Despite the dull simplicity of their discussion, it was within the chatter that one overly observant student shouted “Oh ‘expletive’, the baby!” The collective gasp from the rest of the group that followed was enough to force my gaze off the sidewalk.
A purple stroller was wheeling into the intersection, the wailing baby a second away from getting plastered on a bumper. No one had the time to save the baby, except for me. I envisioned the tips of my fingers stretching into threads capable of grabbing the stroller. I had done it once before with Logan this week during training, but that was once out of fifty attempts.
“The darkness is an extension of you! Use it like you would a hand or finger, not like you would a tool. You just need to be perfectly effortless and smooth. Easy, right?”
Logan’s typical explanation for how to control the power played in my head. Trying to apply his lesson into a real-world setting showed me how poor a teacher he truly was. Call it luck, but the darkness lashed out at the stroller. Like strings, it wrapped around the handle and yanked the baby away from the road. It happened in a flash, like a jolt of lightning in a storm, and was followed by a bang.
I mentioned earlier how I can’t control my new powers very well and it seemed that I still had a long way to go. Although I succeeded in saving the baby, I also managed to uproot a young tree growing in the street median. That was from only one wayward strand. The other added a few new cracks into the sidewalk, bringing the grand total on my walk home to two hundred and thirty-eight.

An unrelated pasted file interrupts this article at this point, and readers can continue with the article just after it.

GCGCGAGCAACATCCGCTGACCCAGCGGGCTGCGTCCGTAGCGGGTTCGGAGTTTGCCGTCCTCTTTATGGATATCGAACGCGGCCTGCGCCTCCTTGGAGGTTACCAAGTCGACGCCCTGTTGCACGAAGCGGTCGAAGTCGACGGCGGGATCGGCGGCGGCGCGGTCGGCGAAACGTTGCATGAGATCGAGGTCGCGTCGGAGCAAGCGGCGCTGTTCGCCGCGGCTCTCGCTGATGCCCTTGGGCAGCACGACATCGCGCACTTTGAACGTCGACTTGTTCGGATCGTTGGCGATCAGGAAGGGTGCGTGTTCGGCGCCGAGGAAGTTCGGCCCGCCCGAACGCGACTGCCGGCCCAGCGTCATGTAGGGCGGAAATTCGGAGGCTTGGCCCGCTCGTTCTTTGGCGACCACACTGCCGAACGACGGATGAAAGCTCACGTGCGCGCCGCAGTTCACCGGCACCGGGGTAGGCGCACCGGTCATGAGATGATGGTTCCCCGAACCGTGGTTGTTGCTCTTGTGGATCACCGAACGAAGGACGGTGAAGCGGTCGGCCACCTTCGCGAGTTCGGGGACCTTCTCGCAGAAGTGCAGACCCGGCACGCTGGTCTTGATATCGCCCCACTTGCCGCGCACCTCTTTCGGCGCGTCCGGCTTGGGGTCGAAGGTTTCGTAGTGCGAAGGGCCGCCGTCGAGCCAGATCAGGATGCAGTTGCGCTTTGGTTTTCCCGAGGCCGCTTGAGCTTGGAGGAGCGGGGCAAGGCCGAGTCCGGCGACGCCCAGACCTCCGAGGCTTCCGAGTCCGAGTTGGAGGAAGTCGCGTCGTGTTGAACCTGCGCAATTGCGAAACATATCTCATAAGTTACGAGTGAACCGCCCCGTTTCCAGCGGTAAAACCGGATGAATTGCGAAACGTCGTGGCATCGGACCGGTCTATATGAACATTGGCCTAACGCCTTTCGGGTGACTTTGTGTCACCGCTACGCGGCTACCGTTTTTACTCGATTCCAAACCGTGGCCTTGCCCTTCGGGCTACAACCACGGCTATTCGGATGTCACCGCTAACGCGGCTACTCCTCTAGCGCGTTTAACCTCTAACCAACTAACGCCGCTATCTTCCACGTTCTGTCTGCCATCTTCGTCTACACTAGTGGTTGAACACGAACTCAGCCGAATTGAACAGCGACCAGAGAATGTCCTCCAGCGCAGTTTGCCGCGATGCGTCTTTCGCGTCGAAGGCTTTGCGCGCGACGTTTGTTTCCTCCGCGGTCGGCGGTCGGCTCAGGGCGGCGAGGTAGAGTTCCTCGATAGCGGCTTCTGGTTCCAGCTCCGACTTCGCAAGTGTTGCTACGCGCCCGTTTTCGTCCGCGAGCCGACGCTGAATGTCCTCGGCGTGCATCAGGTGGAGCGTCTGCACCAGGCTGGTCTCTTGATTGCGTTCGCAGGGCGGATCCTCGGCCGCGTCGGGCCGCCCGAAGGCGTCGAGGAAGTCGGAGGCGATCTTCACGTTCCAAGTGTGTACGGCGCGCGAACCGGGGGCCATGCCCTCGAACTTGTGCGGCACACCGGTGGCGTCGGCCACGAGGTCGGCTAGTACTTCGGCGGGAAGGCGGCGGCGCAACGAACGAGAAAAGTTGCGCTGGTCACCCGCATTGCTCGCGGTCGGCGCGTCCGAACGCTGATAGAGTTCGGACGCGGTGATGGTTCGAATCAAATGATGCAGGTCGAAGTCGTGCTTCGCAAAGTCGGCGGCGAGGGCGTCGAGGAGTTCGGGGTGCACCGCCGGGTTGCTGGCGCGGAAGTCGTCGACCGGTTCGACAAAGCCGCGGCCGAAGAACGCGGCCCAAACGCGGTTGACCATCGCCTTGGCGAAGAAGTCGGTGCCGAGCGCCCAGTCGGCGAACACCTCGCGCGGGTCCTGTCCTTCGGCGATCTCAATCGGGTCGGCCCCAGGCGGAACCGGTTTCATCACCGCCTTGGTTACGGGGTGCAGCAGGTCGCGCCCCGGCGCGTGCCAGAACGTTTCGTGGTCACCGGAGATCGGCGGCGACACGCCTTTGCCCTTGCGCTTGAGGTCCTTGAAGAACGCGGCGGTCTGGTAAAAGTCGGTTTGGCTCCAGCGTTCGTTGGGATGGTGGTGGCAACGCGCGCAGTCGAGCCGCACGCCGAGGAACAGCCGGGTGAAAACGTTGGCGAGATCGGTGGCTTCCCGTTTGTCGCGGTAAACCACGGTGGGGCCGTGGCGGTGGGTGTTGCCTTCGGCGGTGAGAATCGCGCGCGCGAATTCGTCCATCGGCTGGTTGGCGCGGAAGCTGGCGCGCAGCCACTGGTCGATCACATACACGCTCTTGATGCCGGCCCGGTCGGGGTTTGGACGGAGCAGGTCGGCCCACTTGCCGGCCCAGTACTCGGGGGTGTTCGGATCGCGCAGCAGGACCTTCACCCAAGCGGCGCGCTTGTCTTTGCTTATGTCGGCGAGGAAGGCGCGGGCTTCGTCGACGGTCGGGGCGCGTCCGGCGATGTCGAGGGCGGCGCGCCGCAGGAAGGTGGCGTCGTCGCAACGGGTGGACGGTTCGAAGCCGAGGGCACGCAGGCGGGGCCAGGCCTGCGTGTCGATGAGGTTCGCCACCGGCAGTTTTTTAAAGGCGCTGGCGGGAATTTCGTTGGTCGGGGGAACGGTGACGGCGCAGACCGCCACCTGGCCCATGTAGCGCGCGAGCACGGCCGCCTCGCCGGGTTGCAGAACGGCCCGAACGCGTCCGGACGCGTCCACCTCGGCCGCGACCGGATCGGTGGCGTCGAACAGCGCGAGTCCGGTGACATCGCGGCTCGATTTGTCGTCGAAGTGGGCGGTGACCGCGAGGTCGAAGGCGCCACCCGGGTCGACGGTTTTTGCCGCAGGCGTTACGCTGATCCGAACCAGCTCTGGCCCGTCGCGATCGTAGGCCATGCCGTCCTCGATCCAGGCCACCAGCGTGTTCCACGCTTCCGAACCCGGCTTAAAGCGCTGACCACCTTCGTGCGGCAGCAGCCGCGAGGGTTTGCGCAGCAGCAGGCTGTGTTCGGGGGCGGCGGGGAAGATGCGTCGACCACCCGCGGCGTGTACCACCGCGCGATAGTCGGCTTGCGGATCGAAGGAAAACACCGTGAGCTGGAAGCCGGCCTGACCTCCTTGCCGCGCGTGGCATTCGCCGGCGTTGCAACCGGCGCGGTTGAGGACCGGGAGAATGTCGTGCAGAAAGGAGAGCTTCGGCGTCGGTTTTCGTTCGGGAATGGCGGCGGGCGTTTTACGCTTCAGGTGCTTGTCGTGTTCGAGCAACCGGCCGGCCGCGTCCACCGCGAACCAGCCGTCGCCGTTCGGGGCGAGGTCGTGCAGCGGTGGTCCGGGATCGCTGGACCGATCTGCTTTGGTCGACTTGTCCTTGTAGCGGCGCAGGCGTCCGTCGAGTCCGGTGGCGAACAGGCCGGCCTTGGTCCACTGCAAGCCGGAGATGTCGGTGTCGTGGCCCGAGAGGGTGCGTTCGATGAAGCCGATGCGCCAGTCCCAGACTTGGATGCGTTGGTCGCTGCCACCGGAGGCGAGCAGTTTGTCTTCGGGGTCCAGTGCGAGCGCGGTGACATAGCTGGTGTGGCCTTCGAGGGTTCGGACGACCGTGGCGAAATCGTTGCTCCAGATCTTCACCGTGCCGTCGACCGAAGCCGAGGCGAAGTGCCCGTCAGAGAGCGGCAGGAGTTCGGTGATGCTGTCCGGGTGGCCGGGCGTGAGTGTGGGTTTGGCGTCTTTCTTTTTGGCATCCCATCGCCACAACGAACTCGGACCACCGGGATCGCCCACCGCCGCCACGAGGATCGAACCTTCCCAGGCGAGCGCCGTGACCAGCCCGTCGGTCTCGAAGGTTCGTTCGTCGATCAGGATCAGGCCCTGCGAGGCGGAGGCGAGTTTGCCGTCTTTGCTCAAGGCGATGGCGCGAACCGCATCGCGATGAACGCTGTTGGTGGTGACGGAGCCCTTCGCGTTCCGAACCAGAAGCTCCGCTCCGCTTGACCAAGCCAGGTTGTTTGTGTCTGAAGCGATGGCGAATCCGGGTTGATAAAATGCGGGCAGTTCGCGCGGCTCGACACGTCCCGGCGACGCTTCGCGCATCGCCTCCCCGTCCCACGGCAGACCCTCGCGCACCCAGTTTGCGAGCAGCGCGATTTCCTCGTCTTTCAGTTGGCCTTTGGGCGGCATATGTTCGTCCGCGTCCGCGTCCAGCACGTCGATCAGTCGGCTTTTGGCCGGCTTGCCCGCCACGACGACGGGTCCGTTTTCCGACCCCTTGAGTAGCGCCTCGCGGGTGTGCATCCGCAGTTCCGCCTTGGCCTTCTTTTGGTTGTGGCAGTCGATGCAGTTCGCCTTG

The people around me stood in a daze, all of them slowly shaking the mist out from their eyes. Humans experienced this side-effect most of the time when exposed to the Underworld’s power. There were always exceptions, but luckily none this time.
The bystanders looked like corpses for a few moments as their minds purged the images it couldn’t comprehend. Regulars, as I called them, are incapable of seeing darkness and as a result, their brain fabricates a more believable reality to feel comfortable with.
‘The Underworld always works in deception’.
That was Rule #1 of ‘Logan’s Backyard Tutoring’ on how to get accustomed to living like a death. The transition had been slow, but every day that passed made me more like Milo. However, there was one difference; I still had a beating heart. I’m not sure how that would affect me, but I viewed it as a disadvantage when heartless monsters wanted me dead.
The scent hit my nose quickly, the unmistakable smell of deaths. They were fast, many of them in a race to converge on one point...me.
I didn’t stick around long enough to even make sure the baby was safely back with her parents. He made it back onto the sidewalk and that was good enough. I zipped by other students, maneuvering through the crowds as gracefully as a ballerina with a broken toe. In short, I looked more like a fish gasping for air as my flailed breathing worked against my lungs’ desire to take in oxygen. I wasn’t much of an athlete, the confines of a book riddled with information always a more appealing way to spend my time. It wasn’t until deaths became a part of my livelihood that I wished I had the physical prowess to assist the knowledge I’d learned about them. Maybe then, taking on the five deaths I smelt still investigating the intersection I was a moment ago wouldn’t be an impossibility.
Seriously though, why’d there have to be five?